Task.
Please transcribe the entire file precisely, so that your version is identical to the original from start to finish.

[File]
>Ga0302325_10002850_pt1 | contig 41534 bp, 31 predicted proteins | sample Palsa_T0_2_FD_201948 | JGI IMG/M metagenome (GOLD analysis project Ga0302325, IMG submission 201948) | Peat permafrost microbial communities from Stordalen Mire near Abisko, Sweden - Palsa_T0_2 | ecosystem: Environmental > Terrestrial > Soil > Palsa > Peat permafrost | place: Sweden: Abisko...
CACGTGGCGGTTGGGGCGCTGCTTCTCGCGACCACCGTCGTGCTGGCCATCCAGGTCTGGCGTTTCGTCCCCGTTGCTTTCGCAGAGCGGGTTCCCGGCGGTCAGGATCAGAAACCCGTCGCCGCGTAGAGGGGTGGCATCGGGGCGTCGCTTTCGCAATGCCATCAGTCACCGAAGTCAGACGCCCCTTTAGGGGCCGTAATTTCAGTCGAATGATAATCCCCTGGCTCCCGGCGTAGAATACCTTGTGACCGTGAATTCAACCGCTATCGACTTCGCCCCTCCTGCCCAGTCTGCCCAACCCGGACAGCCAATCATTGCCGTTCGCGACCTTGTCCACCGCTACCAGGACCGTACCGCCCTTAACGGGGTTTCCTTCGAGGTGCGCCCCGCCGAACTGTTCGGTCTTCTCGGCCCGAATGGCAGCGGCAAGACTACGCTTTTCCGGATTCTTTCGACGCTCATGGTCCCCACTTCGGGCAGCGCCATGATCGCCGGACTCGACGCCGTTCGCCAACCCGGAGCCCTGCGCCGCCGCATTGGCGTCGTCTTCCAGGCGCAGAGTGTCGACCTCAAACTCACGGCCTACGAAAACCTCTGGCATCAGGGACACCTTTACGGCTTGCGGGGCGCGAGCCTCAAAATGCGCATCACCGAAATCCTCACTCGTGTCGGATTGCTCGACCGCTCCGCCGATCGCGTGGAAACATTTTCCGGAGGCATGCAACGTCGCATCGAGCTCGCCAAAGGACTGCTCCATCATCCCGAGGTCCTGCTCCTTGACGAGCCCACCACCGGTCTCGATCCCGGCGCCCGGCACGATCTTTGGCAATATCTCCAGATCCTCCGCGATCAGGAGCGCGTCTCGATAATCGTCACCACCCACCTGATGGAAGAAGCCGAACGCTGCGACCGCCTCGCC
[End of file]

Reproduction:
>Ga0302325_10002850_pt1 | contig 41534 bp, 31 predicted proteins | sample Palsa_T0_2_FD_201948 | JGI IMG/M metagenome (GOLD analysis project Ga0302325, IMG submission 201948) | Peat permafrost microbial communities from Stordalen Mire near Abisko, Sweden - Palsa_T0_2 | ecosystem: Environmental > Terrestrial > Soil > Palsa > Peat permafrost | place: Sweden: Abisko...
CACGTGGCGGTTGGGGCGCTGCTTCTCGCGACCACCGTCGTGCTGGCCATCCAGGTCTGGCGTTTCGTCCCCGTTGCTTTCGCAGAGCGGGTTCCCGGCGGTCAGGATCAGAAACCCGTCGCCGCGTAGAGGGGTGGCATCGGGGCGTCGCTTTCGCAATGCCATCAGTCACCGAAGTCAGACGCCCCTTTAGGGGCCGTAATTTCAGTCGAATGATAATCCCCTGGCTCCCGGCGTAGAATACCTTGTGACCGTGAATTCAACCGCTATCGACTTCGCCCCTCCTGCCCAGTCTGCCCAACCCGGACAGCCAATCATTGCCGTTCGCGACCTTGTCCACCGCTACCAGGACCGTACCGCCCTTAACGGGGTTTCCTTCGAGGTGCGCCCCGCCGAACTGTTCGGTCTTCTCGGCCCGAATGGCAGCGGCAAGACTACGCTTTTCCGGATTCTTTCGACGCTCATGGTCCCCACTTCGGGCAGCGCCATGATCGCCGGACTCGACGCCGTTCGCCAACCCGGAGCCCTGCGCCGCCGCATTGGCGTCGTCTTCCAGGCGCAGAGTGTCGACCTCAAACTCACGGCCTACGAAAACCTCTGGCATCAGGGACACCTTTACGGCTTGCGGGGCGCGAGCCTCAAAATGCGCATCACCGAAATCCTCACTCGTGTCGGATTGCTCGACCGCTCCGCCGATCGCGTGGAAACATTTTCCGGAGGCATGCAACGTCGCATCGAGCTCGCCAAAGGACTGCTCCATCATCCCGAGGTCCTGCTCCTTGACGAGCCCACCACCGGTCTCGATCCCGGCGCCCGGCACGATCTTTGGCAATATCTCCAGATCCTCCGCGATCAGGAGCGCGTCTCGATAATCGTCACCACCCACCTGATGGAAGAAGCCGAACGCTGCGACCGCCTCGCC